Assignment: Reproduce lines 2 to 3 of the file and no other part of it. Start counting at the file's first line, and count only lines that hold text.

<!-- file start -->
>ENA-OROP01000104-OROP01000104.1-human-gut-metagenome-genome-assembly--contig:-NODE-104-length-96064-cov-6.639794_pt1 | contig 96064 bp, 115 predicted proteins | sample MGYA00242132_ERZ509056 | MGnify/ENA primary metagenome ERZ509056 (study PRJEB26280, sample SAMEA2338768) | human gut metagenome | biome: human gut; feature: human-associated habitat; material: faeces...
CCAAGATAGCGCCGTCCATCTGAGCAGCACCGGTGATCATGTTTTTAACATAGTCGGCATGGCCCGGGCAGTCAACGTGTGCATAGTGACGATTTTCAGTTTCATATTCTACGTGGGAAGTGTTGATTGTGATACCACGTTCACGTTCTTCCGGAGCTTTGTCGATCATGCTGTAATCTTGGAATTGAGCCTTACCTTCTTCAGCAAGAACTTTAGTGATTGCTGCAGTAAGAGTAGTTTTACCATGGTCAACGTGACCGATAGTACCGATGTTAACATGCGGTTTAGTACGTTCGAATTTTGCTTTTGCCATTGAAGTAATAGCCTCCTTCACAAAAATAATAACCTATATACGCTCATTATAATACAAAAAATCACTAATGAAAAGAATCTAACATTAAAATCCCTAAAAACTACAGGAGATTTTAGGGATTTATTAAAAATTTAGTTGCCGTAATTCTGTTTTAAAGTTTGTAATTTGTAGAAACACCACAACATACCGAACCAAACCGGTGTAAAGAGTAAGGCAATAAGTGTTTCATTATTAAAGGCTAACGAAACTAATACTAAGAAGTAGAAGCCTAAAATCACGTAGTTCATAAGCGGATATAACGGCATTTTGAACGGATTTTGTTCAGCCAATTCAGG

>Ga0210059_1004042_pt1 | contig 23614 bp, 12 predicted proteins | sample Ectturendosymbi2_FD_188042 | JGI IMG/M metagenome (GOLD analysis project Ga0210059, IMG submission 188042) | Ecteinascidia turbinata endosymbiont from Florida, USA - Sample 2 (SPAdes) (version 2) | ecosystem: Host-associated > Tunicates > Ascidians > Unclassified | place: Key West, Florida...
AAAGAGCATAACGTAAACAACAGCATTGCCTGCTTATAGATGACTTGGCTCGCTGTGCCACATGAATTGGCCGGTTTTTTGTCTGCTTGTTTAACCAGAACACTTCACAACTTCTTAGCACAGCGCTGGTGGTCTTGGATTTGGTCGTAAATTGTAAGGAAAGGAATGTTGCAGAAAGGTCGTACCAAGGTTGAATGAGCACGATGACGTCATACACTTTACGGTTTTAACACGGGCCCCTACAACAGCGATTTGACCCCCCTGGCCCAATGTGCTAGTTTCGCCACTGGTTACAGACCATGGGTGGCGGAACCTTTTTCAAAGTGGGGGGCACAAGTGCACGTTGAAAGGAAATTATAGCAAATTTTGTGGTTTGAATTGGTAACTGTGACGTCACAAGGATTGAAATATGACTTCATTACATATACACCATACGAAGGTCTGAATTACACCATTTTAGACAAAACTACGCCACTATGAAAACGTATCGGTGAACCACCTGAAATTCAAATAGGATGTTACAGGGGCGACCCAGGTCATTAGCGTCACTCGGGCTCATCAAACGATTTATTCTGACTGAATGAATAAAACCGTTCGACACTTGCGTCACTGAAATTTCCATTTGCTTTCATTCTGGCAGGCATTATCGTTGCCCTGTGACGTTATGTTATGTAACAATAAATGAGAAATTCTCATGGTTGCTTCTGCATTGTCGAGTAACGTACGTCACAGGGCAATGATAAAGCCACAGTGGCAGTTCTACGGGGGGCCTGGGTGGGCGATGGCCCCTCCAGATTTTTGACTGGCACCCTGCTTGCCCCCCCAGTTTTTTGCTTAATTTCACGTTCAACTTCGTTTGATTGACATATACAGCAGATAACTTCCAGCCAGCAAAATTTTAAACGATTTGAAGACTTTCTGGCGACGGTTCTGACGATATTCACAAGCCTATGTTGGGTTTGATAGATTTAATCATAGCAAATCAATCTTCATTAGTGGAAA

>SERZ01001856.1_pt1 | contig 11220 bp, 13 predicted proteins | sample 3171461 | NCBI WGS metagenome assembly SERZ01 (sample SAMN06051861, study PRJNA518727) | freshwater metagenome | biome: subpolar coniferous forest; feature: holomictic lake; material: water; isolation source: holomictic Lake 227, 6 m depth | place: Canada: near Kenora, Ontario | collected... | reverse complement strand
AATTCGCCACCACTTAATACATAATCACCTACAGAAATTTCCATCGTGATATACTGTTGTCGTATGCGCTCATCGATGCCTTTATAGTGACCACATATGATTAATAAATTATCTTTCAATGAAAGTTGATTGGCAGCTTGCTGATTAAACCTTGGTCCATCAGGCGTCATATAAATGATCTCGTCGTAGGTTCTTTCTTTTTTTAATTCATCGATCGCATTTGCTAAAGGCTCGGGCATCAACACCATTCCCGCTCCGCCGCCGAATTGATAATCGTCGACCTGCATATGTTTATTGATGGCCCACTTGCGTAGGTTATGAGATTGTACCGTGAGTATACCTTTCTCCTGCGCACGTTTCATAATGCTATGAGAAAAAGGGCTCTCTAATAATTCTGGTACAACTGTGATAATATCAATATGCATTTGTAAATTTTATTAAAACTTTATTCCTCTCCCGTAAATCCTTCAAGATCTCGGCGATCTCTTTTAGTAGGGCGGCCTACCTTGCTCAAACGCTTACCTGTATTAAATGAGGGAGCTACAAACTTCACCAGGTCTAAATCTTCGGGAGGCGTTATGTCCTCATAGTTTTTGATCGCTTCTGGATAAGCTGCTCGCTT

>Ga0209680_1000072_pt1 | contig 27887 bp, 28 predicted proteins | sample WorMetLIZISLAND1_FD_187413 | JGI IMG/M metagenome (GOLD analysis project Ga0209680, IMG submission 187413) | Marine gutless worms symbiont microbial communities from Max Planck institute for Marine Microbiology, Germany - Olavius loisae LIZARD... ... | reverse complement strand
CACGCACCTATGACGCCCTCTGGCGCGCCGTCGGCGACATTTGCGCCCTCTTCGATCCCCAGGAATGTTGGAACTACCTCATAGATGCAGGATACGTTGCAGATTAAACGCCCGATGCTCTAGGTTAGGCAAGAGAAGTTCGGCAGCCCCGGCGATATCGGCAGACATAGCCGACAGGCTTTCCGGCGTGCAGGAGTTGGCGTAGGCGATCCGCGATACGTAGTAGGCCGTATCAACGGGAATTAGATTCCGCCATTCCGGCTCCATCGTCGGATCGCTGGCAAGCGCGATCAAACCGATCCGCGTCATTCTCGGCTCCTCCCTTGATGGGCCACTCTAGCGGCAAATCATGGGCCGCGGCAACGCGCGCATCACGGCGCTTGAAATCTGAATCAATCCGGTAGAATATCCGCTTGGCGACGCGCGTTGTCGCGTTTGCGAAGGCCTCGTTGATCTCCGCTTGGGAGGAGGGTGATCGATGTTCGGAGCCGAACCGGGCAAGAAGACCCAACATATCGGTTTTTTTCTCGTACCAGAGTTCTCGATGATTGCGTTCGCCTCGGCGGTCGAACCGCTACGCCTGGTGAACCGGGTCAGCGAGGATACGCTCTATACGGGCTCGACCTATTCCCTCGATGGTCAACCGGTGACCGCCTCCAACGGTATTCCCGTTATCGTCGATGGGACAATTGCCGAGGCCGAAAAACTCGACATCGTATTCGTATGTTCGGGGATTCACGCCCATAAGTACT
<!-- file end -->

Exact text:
CCAAGATAGCGCCGTCCATCTGAGCAGCACCGGTGATCATGTTTTTAACATAGTCGGCATGGCCCGGGCAGTCAACGTGTGCATAGTGACGATTTTCAGTTTCATATTCTACGTGGGAAGTGTTGATTGTGATACCACGTTCACGTTCTTCCGGAGCTTTGTCGATCATGCTGTAATCTTGGAATTGAGCCTTACCTTCTTCAGCAAGAACTTTAGTGATTGCTGCAGTAAGAGTAGTTTTACCATGGTCAACGTGACCGATAGTACCGATGTTAACATGCGGTTTAGTACGTTCGAATTTTGCTTTTGCCATTGAAGTAATAGCCTCCTTCACAAAAATAATAACCTATATACGCTCATTATAATACAAAAAATCACTAATGAAAAGAATCTAACATTAAAATCCCTAAAAACTACAGGAGATTTTAGGGATTTATTAAAAATTTAGTTGCCGTAATTCTGTTTTAAAGTTTGTAATTTGTAGAAACACCACAACATACCGAACCAAACCGGTGTAAAGAGTAAGGCAATAAGTGTTTCATTATTAAAGGCTAACGAAACTAATACTAAGAAGTAGAAGCCTAAAATCACGTAGTTCATAAGCGGATATAACGGCATTTTGAACGGATTTTGTTCAGCCAATTCAGG

>Ga0210059_1004042_pt1 | contig 23614 bp, 12 predicted proteins | sample Ectturendosymbi2_FD_188042 | JGI IMG/M metagenome (GOLD analysis project Ga0210059, IMG submission 188042) | Ecteinascidia turbinata endosymbiont from Florida, USA - Sample 2 (SPAdes) (version 2) | ecosystem: Host-associated > Tunicates > Ascidians > Unclassified | place: Key West, Florida...